In a car accident, it is possible for the spine and/or spinal column to become damaged. Trauma can result in serious and potentially life-changing complications, including paralysis, limited mobility, respiratory issues, and cardiac problems.
Common car accident-related injuries to the spine include herniated discs, ruptured discs, spinal fractures, spinal stenosis, and spondylolisthesis.
In some instances, motor vehicle occupants can suffer severe burns in an auto accident. This can happen when the person comes into contact with hot gasoline, oil, or metals, or when gas tanks explode and start fires.
The National Highway Traffic Safety Administration estimates that 80 percent of all car accident victims experience an injury to the head or chest. That is more than 19,000 car accident-related head and chest injuries in Minnesota annually.
Chest injuries can occur when seat belts tighten in a collision or if a vehicle occupant strikes a hard fixed object, like the steering wheel or dashboard. Common chest injuries include broken ribs, internal bleeding, a ruptured diaphragm, and internal organ damage.
How long after a car accident can injuries appear?
Some injuries—like compound fractures and facial injuries—will be evident right after a car accident. Others—like whiplash or a chest injury—could take hours or days before you recognize signs and symptoms.
Many times, people experience a surge of adrenaline in a car accident. The rush of adrenaline can mask symptoms of serious injuries, causing you to miss signals from your body that something is not right. The longer injuries are allowed to linger untreated, the greater the risk of infection, complications, and death.
This is why seeking emergency medical care at a hospital near you immediately after a car accident is critical. Prompt care can ensure all your crash-related injuries are identified and subject to appropriate treatment.
Who could be liable for my car accident injuries?
Minnesota has “no-fault” rules in place for car accidents. After a crash, you are required to file a claim with your car insurance company to recover benefits from your auto insurance policy. This is the case even if you aren’t at fault for the wreck.
If the costs of your car accident exceed your policy limits, you can then potentially file a claim or lawsuit against a liable third party. Depending on the specific details of your crash, liable parties might include:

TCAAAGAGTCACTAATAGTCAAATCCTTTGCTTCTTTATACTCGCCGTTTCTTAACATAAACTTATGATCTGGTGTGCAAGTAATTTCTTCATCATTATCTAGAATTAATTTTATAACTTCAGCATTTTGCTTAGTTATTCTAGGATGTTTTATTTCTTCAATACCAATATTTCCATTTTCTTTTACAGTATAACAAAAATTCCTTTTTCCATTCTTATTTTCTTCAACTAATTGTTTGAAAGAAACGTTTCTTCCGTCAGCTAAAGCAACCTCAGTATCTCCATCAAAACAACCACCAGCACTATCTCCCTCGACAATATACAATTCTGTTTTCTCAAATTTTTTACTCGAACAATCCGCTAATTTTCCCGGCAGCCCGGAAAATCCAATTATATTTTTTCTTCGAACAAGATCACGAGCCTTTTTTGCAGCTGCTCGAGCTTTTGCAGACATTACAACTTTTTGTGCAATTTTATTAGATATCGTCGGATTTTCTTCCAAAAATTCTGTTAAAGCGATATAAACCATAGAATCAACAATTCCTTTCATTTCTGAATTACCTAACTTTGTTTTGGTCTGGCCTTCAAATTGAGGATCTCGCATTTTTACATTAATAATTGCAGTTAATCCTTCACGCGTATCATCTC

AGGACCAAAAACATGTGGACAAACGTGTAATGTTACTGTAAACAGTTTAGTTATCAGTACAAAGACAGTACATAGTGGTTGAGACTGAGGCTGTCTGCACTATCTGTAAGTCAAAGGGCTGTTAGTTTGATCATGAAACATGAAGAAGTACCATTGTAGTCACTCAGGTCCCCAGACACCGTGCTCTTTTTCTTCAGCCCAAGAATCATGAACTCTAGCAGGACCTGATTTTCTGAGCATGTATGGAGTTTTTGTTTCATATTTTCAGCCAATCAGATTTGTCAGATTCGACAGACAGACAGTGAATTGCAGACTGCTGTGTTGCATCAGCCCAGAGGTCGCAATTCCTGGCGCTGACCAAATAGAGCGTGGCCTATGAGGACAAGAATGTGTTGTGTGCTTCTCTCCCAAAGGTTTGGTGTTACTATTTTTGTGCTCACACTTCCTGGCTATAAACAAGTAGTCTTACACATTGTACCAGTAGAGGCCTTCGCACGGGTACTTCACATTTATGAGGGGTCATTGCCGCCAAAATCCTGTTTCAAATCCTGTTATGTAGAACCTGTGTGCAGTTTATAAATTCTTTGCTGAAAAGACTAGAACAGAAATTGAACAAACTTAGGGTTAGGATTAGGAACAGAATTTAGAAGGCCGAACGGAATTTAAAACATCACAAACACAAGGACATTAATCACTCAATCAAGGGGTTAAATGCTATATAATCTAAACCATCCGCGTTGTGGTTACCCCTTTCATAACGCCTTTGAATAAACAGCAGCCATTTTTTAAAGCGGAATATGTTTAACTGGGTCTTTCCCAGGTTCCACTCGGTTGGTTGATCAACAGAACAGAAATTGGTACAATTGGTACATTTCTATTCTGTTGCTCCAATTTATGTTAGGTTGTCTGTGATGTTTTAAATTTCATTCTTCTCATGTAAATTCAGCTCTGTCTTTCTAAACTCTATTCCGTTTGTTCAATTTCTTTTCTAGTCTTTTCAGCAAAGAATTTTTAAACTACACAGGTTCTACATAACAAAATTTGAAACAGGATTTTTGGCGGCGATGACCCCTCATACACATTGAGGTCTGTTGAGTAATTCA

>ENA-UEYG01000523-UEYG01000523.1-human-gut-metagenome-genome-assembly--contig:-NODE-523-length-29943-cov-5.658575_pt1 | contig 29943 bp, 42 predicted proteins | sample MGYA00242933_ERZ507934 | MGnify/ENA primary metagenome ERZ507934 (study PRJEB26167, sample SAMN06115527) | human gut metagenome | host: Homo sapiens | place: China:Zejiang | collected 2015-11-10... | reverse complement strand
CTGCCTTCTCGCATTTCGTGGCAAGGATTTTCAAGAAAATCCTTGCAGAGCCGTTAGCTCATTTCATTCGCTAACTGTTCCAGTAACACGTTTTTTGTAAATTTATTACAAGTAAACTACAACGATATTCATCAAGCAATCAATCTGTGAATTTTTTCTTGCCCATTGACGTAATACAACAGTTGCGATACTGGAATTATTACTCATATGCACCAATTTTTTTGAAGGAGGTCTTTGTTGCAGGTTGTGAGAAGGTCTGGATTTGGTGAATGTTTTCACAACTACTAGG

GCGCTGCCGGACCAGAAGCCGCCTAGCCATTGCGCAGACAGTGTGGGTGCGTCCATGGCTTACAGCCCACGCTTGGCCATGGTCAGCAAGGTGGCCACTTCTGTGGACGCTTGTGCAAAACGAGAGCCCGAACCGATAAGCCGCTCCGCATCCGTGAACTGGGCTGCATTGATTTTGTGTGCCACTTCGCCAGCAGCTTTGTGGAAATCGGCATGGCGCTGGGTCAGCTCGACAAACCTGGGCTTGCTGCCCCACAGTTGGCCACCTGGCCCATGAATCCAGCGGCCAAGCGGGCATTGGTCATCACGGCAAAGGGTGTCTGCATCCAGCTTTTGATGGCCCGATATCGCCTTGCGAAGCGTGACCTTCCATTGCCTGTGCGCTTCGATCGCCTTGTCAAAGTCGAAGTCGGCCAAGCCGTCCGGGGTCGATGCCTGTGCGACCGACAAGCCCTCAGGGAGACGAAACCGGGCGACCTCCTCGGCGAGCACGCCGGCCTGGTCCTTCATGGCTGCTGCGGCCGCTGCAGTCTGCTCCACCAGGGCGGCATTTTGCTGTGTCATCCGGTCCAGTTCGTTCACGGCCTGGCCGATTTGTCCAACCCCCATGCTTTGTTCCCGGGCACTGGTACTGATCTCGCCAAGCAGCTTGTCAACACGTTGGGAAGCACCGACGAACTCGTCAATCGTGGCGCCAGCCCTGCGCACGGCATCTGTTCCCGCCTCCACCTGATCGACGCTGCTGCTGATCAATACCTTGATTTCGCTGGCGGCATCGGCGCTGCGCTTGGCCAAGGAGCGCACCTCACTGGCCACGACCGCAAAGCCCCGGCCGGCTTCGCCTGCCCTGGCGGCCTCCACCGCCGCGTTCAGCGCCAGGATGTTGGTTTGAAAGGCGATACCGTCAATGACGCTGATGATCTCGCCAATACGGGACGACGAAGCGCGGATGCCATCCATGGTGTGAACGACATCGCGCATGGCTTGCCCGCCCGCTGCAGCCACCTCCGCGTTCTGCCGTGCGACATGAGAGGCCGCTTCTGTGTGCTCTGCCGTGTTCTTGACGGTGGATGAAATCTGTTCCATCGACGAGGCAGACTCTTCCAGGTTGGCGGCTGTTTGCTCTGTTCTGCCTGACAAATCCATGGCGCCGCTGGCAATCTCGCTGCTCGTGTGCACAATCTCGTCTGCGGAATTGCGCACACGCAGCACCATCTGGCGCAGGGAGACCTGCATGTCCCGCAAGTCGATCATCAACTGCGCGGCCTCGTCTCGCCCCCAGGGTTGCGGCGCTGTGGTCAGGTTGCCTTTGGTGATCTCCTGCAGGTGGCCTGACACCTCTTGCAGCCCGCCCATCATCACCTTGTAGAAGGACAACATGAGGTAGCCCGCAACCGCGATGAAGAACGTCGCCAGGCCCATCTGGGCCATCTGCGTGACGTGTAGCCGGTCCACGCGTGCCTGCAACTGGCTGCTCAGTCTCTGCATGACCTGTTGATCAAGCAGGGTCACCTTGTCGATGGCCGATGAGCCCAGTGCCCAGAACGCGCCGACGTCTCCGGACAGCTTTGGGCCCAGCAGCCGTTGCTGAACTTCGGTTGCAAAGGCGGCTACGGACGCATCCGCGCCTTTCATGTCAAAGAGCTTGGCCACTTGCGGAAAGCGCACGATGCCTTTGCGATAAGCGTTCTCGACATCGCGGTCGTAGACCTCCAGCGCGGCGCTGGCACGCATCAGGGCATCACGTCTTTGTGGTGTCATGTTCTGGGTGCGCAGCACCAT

- The driver of another passenger vehicle
- An Uber or Lyft driver
- A motorcyclist
- A truck driver
- A truck company
- A bicyclist
- A pedestrian
- The Employer of a negligent party
- A bus driver
- A bus company
- The vehicle manufacturer
- The government agency responsible for road design and maintenance or the operation of a public transit service
A thorough investigation into your car accident can help to identify everyone who directly and indirectly contributed to your collision.
How Milavetz Law P.A. Can Help You Fight to Get Compensation for Your Car Accident Injuries
If you are struggling with painful, debilitating physical injuries because of a car accident, you should not have to fight an insurance company to get the compensation you need to cover the costs of your medical bills, lost wages, and suffering.
That is where the Minneapolis car accident lawyers at Milavetz Law P.A. can help. We are award-winning trial attorneys who have been fighting on behalf of Minnesota crash victims since 1963.
We are here to help you make the best of your situation. Our team is prepared to handle every aspect of your claim while you focus on getting better. We will investigate, gather evidence, fend off claims of shared fault, and work hard to build a strong, persuasive case so you get every cent you deserve.
Contact our law offices in Minnesota—with 12 convenient locations across the state—to arrange a free consultation and learn more.
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Minneapolis, MN 55401
Content Reviewed by:
Alan Scott Milavetz